Given a permutation $P$ of an unknown array $U$ of length $N$ and a function $f(Q)$ that calculates the minumum number of swaps between consecutive elements of array $Q$ to reach $U$, what is the minimum number of invocations of $f$ to discover $U$, worst case?

An upper bound of $N$ invocations is at hand:

Calculate $F(P)$, then for each $i,2\le i\le N$ move $P_i$ to the start of array $P$, then calculate $f(P)$ to discover the correct position of $P_i$ in subarray $P_{1...i}$. Being a little more careful, we can spare the last calculation of $f(P)$ since having $P_{1...N-1}$ ordered and knowing $f(P)$ is enough to calculate the correct position of $P_N$.

This yields the upper bound of $N-1$ invocations

For an array with length $2$, is clear that we need at least one invocation so this is a tight bound.

Question: For a sufficiently large $N$, is it possible to do less than $N-1$ invocations of $f$ in the worst case?.

Asymptotically, since the possible outputs of $f$ are $0...N(N-1)/2$ by the pidgeonhole principle we need at least $O(\log_{N(N-1)/2}(N!))=O(\log_N(N!))=O(N)$ (by Stirling's approximation) invocations to discover the array $P$. So this prompts a second question:

Question: For a sufficiently large $N$, is it possible to do less than $c\times N$ invocations of $f$ for some constant $c<1$ in the worst case?.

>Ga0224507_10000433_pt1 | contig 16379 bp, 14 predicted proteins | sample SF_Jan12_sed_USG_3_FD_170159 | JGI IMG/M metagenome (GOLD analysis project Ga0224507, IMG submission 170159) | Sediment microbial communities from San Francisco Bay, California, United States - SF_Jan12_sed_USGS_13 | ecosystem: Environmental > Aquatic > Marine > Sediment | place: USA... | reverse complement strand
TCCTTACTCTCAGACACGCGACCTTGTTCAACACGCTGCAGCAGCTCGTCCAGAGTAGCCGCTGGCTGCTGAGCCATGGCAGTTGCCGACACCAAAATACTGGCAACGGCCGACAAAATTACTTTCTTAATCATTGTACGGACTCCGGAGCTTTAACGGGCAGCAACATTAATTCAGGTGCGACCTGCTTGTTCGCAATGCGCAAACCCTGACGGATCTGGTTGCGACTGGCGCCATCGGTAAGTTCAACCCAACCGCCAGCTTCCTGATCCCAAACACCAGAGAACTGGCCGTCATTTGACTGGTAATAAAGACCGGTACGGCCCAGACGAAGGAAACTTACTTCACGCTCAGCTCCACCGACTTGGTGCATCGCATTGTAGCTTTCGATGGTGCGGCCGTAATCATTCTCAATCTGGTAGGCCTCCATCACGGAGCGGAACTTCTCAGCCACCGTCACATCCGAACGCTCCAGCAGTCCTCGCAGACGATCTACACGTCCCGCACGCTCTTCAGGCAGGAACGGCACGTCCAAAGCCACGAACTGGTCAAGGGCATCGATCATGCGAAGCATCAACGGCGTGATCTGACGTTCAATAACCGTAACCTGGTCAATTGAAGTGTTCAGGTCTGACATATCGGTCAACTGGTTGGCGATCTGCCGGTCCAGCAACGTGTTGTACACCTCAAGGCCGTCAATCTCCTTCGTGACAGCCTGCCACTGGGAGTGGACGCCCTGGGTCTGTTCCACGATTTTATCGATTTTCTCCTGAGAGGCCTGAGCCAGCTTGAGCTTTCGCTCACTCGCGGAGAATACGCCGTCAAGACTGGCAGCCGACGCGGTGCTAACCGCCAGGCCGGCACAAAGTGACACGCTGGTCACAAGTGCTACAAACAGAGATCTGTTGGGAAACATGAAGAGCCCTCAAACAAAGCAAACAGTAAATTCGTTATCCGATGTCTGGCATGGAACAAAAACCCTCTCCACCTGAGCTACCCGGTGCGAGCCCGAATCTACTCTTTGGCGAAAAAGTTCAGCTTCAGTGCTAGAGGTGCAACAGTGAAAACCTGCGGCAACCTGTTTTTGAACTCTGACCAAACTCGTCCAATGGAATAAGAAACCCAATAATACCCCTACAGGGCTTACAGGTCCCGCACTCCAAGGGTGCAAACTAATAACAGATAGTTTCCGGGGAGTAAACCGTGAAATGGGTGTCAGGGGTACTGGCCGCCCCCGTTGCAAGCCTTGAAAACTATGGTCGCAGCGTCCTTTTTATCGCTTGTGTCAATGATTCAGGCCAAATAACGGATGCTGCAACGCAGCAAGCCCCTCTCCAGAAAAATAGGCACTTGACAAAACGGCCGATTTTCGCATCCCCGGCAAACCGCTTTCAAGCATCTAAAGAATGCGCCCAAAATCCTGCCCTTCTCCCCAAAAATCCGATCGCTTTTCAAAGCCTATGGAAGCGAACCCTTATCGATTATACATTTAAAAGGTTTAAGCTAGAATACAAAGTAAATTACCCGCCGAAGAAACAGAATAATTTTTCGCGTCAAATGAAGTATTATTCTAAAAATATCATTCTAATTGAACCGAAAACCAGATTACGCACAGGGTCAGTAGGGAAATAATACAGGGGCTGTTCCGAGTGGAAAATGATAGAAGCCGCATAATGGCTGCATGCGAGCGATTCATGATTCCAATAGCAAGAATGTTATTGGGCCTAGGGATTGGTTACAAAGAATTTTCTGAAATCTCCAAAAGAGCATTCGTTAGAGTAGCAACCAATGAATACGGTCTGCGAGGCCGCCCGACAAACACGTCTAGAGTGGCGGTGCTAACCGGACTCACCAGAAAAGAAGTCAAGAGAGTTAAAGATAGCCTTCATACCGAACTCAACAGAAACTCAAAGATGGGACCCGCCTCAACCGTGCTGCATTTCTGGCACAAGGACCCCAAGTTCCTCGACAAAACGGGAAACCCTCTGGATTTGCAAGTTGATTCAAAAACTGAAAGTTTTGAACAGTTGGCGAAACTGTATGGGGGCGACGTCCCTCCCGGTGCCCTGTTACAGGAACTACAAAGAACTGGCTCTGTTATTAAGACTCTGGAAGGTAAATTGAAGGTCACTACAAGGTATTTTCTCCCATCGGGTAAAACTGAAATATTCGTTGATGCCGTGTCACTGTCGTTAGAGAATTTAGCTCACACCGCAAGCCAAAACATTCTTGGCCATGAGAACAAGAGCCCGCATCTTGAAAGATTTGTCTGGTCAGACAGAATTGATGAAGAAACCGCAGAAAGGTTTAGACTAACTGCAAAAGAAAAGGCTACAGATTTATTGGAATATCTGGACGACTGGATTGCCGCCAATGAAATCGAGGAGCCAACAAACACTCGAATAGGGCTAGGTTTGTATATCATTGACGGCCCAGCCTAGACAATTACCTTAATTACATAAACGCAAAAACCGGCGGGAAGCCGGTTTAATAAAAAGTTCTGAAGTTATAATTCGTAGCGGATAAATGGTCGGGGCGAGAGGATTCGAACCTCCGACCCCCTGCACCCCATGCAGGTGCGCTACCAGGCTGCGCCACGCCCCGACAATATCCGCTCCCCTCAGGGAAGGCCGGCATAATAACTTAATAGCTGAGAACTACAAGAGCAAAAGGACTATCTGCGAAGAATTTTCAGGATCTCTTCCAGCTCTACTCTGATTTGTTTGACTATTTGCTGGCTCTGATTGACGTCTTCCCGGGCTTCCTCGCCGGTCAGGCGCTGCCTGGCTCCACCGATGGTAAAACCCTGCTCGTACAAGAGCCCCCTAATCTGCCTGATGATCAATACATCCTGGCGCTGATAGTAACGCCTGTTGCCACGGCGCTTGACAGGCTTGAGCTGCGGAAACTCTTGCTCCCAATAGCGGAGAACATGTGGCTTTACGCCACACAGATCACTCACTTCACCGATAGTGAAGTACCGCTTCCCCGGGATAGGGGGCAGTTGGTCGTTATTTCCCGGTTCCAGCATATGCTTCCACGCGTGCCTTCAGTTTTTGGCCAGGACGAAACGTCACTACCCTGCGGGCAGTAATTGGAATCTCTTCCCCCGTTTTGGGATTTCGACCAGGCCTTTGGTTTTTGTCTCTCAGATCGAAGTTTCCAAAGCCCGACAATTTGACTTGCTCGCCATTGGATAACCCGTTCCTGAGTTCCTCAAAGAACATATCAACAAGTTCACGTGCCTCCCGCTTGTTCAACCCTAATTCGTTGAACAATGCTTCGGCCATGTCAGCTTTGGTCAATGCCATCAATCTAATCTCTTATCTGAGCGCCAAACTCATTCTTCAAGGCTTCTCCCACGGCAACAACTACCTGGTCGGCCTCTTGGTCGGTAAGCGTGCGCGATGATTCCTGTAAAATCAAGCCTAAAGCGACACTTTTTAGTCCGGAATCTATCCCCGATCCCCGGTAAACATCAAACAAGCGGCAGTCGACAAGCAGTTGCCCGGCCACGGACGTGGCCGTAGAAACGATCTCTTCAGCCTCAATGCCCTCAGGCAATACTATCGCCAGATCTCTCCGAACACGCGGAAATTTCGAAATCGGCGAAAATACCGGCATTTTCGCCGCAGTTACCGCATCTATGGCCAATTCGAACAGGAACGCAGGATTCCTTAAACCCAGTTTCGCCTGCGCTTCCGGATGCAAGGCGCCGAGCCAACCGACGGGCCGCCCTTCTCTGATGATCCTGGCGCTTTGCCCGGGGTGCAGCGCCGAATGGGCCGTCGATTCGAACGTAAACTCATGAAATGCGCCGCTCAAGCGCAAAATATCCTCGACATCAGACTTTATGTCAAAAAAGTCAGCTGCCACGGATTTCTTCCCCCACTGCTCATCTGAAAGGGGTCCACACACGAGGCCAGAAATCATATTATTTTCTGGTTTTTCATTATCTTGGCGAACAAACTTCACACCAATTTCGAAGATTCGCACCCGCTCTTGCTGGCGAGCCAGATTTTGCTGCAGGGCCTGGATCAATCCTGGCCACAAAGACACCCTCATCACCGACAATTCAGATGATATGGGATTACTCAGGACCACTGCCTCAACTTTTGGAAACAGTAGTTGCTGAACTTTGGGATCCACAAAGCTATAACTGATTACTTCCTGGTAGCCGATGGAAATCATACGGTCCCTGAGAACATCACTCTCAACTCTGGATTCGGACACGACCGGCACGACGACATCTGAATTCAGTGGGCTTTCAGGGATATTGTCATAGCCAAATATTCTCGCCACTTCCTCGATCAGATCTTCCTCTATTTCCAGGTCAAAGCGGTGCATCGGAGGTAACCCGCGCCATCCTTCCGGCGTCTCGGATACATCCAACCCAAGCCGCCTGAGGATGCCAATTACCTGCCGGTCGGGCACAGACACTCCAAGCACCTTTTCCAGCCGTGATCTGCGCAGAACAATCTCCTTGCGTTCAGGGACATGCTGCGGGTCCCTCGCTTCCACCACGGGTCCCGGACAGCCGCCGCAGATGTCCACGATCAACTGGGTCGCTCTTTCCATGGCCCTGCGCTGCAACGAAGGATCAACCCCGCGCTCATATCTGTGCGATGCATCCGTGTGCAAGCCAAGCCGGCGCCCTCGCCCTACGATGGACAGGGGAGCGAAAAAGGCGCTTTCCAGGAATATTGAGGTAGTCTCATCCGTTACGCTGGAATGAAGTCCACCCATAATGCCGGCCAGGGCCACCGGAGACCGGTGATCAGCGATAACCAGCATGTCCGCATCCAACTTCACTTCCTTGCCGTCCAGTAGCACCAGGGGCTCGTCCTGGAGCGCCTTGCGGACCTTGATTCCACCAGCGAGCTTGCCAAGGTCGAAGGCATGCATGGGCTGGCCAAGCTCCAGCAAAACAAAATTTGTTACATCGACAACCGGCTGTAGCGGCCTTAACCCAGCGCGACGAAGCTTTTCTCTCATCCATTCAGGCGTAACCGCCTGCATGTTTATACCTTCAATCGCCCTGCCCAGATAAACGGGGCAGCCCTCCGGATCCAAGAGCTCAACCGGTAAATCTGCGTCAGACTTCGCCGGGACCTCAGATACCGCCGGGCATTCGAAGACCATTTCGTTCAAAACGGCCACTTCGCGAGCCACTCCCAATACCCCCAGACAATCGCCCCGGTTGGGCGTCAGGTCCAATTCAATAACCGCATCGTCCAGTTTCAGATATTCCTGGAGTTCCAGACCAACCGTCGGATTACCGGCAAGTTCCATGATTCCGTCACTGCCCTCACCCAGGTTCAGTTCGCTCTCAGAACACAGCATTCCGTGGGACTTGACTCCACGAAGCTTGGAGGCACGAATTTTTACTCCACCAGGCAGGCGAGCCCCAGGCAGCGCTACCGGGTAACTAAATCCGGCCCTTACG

• 1
    $\begingroup$ You can use Stirling's approximation to make your information-theoretic bound more precise. There are $N!$ permutations, so it takes $\lg N!$ bits to specify them. By Stirling's approximation, $\lg N! = N \lg N - 1.44 N + O(\lg N)$, so for sufficiently large $N$, we have $\lg N! \ge N \lg N - 1.44 N$. Now each query gives you $\lg(N^2/2) \le 2 \lg N$ bits of information. Therefore, you will need at least $(N \lg N - 1.44 N) / 2 \lg N$ queries, or in other words, at least $N/2 - 0.72N/\lg N$ queries. $\endgroup$ – D.W. May 26 '18 at 18:37
  • 1
    $\begingroup$ So, you can't expect to solve this in $cN$ queries if $c<0.5$. This leaves open the question of what is achievable in the range $0.5 \le c \le 1$. $\endgroup$ – D.W. May 26 '18 at 18:37

Your Answer

By clicking “Post Your Answer”, you agree to our terms of service, privacy policy and cookie policy

Browse other questions tagged or ask your own question.